Publishers Must Sell Brands, Not Just Books
The Association of Publishers for Special Sales (APSS) held its first annual Book Marketing Conference in Philadelphia last week for publishers looking to sell titles in traditional and non-traditional bookstores. To do that, many speakers emphasized, takes a great deal of creativity and plenty of branding.
The story that exemplified this is one that Sumya Ojakli, senior director of special sales at Simon & Schuster, shared in her keynote. One of her most memorable projects was taking on Pat The Bunny, which has been a long-time bestseller since its first publication in 1940, and owes its recent resurgence to Ojakli's efforts.
When she took on Pat The Bunny, sales were flat, but she saw potential in the nostalgic nature of this touch and feel baby book. Over a six-month period, she started to create samples of products that could be sold as part of the Pat The Bunny brand. Ojakli enlisted her assistant to iron Pat The Bunny images onto baby clothes, had a manufacturer make a few stuffed-bunnies, and asked a friend to create an old steamer trunk that would display these products. She was no longer selling the book itself, but rather a brand to which parents could become loyal.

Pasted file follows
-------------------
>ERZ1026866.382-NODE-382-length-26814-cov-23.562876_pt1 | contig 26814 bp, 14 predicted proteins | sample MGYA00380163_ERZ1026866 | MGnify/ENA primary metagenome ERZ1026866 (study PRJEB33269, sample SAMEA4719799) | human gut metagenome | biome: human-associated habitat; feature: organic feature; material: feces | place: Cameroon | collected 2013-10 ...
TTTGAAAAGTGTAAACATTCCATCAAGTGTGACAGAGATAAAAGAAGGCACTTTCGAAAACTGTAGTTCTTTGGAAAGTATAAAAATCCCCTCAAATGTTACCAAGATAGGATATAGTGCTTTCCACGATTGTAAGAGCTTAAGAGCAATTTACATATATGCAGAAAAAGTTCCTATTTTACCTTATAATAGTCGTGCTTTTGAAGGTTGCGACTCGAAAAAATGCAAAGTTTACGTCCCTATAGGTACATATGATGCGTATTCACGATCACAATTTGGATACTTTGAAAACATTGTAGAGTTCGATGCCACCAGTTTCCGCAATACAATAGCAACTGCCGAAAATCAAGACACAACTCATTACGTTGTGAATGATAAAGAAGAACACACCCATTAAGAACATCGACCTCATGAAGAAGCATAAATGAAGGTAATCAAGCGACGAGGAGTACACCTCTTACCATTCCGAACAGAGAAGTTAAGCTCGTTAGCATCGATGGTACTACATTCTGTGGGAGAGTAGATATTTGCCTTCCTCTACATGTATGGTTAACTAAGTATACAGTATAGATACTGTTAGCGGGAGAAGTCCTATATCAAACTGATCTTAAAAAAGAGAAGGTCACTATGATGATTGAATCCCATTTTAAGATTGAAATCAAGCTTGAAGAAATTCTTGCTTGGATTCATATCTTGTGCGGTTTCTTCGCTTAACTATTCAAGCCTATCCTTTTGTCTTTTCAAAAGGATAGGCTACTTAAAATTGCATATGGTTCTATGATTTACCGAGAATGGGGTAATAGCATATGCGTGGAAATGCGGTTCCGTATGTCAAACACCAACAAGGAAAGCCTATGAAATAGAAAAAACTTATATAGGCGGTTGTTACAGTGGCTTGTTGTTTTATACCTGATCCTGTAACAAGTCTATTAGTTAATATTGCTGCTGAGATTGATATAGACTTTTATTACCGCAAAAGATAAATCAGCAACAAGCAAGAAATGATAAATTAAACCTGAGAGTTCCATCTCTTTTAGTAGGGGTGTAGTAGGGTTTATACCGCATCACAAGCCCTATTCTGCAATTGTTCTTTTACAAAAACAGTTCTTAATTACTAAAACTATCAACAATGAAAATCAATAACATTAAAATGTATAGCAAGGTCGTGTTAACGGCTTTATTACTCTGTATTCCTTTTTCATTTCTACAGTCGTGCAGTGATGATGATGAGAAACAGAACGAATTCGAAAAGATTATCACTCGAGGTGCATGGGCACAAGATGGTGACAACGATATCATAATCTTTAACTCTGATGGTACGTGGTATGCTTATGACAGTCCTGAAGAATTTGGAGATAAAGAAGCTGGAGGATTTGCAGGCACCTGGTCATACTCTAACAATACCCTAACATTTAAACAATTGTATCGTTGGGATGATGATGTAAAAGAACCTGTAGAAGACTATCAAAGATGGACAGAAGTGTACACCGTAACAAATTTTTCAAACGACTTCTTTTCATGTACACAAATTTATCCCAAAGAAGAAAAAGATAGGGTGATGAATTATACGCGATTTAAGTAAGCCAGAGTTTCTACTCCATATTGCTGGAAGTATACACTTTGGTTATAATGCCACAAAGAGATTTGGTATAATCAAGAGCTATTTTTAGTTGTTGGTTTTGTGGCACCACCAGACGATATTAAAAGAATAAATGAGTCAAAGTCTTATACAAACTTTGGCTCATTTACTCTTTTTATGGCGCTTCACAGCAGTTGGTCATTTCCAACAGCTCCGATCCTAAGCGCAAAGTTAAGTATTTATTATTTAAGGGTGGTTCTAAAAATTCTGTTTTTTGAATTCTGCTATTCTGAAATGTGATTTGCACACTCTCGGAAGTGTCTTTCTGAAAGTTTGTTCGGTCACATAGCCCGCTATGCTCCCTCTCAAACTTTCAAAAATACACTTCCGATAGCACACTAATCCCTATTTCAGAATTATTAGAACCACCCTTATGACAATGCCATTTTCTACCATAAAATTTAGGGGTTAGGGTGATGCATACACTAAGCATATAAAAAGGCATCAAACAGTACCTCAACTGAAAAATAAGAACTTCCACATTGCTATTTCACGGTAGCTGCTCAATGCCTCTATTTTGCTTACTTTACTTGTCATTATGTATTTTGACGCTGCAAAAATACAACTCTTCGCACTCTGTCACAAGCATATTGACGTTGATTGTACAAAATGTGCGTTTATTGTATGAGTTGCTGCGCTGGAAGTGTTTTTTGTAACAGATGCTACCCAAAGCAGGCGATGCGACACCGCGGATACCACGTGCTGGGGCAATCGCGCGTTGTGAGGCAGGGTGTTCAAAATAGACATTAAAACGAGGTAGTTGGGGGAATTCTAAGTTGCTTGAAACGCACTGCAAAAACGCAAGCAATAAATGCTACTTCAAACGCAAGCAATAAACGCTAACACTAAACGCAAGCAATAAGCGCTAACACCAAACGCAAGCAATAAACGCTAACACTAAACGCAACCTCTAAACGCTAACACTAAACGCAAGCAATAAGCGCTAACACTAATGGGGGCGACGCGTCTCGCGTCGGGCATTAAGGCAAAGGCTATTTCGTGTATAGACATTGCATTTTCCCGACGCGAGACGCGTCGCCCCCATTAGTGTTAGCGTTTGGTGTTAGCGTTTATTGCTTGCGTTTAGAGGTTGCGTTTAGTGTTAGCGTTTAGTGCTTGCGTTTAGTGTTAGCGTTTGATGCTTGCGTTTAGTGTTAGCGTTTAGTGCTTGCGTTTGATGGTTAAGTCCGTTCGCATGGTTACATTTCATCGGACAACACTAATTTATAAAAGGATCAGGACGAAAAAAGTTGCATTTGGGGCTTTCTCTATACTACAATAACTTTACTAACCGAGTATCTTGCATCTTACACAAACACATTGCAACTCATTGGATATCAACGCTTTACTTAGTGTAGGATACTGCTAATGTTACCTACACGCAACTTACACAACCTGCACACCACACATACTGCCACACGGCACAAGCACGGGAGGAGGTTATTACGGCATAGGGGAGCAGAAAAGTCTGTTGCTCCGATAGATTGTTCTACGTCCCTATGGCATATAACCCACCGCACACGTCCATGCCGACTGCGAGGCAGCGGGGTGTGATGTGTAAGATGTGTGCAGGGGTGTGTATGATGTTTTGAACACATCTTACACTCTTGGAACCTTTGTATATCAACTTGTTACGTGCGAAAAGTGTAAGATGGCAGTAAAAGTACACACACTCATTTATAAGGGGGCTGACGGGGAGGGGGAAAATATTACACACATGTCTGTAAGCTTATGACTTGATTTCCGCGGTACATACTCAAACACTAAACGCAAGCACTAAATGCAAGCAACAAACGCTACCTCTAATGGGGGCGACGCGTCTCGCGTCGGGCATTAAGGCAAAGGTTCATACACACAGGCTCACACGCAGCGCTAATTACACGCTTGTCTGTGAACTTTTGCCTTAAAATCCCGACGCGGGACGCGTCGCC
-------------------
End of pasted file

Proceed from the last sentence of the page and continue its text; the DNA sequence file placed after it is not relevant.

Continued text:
Ojakli presented this to Barnes & Noble and the store's representatives' first reaction was, "We can't do this." What Ojakli suggested was something that had never been done before with the title and the retailers were skeptical. She pressed them, asking, "But what could you do with this?" The question spurred Barnes & Noble to display the Pat The Bunny brand on porches in over two hundred of their stores and soon many licensees were vying to buy the Pat The Bunny license.
This creative approach is similar to that of David Jacobs of 29th Street Publishing, who was recently interviewed by Publishing Executive. Although he is a magazine app creator, his approach to promote his clients' publications is similar to that of Ojakli. Jacobs' advice: publishers need to approach the industry as if they were a startup, unburdened by any preconceived notion of how the industry should work. They should ask themselves: Does a book have to be sold in a bookstore? Can publishers market a book, not as a book but as a brand?
Ojakli and Jacobs aren't involved with content creation; they leave their authors' words untouched. It's the repackaging that sways retailers and grabs reader attention. Publishers need a startup's imagination to deliver that content in a package that readers want to consume, but more than that. Publishers need brands that create brand loyalty, like Apple or Coca-Cola or Pat The Bunny.
It is not an easy task, but Simon & Schuster is not alone in pushing brands first. As more publishers adopt these practices, it will be interesting to see if the industry reaches a point where magazines and books are packaged quite similarly-not as content that stands alone but as an all-encompassing brand.